Wednesday, May 20, 2009

Barbequed Whole Pig

A few years ago Gregg Palmer and I volunteered to do the ward fathers and sons outing. We came up with the crazy idea of cooking a whole pig, polynesian style, in a pit in the ground. Gregg found a local rancher that would sell as a pig, already gutted and the outside hair scraped off. However, as we looked at the time and effort needed to dig and prepare a pit, it looked like too much work. Gregg had another friend with a very large barbeque on wheels he'd let us borrow for a stake youth conference previously and decided we could cook the pig on the barbeque instead of in the ground. The barbeque was large enough that we could put wood at both ends, beneath the grill, and still avoid a direct fire beneath the pig.

Thursday, the night before, I believe we rubbed some kind of marinade over the pig and put it on ice in a large cooler Gregg had. Then Friday late morning we got the wood burning in the barbeque and Gregg and Jason Harker hoisted the pig onto it to begin the cooking process.

We were concerned about how well it would work and how long it would take. We could find lots of information on the internet about cooking pigs in the ground, but not on a barbeque.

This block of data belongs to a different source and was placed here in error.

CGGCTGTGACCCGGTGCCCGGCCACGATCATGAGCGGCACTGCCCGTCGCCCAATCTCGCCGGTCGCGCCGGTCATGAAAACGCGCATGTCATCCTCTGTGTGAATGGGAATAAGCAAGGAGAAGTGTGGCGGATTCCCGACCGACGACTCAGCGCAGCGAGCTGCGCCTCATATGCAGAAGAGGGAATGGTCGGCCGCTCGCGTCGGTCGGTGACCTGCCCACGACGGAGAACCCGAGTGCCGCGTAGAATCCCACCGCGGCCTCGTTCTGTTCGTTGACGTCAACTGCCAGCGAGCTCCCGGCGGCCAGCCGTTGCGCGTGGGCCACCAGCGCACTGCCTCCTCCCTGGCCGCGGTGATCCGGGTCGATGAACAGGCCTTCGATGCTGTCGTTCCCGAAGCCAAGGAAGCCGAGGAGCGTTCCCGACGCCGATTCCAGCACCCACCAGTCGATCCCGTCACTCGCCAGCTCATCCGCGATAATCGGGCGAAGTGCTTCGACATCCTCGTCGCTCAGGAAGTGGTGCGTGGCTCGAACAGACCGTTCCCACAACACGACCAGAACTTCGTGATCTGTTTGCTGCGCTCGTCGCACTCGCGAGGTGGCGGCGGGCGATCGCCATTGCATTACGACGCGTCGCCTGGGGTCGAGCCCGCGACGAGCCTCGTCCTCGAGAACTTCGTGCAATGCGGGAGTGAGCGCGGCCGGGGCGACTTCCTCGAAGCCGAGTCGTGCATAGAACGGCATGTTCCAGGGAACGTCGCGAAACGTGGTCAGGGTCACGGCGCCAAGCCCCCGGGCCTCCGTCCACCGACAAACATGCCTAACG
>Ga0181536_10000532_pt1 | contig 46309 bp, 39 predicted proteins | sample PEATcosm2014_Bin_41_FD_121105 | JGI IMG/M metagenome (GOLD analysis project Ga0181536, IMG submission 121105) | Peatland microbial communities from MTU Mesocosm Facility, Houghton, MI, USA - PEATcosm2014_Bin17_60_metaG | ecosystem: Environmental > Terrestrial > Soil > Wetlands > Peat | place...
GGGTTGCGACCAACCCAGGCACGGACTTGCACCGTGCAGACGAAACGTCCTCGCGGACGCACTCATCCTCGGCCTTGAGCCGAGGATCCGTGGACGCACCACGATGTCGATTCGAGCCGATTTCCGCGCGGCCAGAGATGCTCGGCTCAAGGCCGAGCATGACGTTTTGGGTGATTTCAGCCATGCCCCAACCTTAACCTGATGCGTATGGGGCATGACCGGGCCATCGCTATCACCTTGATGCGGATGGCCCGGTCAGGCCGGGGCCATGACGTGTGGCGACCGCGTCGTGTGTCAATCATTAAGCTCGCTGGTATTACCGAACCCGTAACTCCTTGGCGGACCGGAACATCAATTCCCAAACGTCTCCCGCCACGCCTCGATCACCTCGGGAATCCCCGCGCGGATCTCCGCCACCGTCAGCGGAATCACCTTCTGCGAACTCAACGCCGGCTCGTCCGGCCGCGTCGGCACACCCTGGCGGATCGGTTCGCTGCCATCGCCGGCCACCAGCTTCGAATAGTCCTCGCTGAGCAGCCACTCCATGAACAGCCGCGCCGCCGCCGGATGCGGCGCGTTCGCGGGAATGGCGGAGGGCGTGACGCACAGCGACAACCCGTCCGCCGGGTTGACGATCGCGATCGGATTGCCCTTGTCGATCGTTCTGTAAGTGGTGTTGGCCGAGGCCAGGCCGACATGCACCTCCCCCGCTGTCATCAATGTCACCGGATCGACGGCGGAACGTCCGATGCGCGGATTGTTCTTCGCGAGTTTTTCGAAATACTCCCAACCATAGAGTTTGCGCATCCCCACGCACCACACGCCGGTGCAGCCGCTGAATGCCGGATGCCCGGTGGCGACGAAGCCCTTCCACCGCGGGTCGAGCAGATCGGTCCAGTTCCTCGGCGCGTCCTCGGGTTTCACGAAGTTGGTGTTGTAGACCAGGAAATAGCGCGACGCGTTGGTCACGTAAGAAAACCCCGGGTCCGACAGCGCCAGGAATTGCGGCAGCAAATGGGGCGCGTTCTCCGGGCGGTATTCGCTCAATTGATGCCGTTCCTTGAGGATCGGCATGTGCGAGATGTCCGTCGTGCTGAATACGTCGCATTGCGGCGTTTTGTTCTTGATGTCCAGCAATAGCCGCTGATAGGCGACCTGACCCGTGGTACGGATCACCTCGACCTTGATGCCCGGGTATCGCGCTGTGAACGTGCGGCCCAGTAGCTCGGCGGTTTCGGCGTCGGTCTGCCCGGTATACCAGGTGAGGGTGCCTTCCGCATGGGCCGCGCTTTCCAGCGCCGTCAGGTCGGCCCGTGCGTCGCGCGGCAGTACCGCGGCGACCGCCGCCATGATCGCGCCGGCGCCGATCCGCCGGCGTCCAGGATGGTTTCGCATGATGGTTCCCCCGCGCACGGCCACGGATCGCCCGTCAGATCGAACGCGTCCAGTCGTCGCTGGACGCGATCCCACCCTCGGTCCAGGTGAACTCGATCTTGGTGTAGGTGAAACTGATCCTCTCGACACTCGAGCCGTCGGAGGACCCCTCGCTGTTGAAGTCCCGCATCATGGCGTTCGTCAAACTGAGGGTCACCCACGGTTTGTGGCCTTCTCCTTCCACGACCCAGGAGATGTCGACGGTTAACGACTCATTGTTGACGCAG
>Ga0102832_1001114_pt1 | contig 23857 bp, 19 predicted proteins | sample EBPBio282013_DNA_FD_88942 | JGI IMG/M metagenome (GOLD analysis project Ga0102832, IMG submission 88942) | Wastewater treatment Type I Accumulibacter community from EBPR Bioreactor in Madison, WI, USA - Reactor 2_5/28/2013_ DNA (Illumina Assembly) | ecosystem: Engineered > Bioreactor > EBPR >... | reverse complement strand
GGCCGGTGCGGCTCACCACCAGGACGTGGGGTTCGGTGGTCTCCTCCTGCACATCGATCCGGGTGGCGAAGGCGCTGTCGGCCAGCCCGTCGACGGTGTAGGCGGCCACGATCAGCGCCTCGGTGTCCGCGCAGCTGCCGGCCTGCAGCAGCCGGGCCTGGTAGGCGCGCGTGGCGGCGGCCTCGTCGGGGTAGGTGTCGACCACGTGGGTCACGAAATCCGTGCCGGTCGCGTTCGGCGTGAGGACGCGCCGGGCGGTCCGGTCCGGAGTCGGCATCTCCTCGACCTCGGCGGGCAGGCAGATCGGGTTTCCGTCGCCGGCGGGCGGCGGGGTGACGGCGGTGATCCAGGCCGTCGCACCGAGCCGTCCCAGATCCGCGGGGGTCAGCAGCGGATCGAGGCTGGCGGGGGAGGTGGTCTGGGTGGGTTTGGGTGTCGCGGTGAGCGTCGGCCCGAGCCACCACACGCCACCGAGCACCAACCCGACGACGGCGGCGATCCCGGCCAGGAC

It was really a weird sight to see the ghostly, flayed pig, spread eagled on the grill.

With time, the ghostly white pig transformed into a brown pig, and with the addition of the head, took on a comic book look.

It is starting to look done.

Below, Gregg, Ashton Palmer and I pose behind our masterpiece.

We wanted it to have a polynesian feel, so we found some nice greens to place under it so that it would look like a banquet table. Gregg also donated some elk steak which we barbequed and also put out for dinner.

And of course, we had to add the proverbial apple for the pig's mouth.

The pictures don't make it look particularly tasty, but it was very, very good. The meat was very tender and moist and it was cooked just right, something we'd worried about.

Mark Richey enjoys some roast pig on a hot dog bun.

We polished off the pig and had a lot of fun in the process. It was truly a memorable fathers and sons outing.

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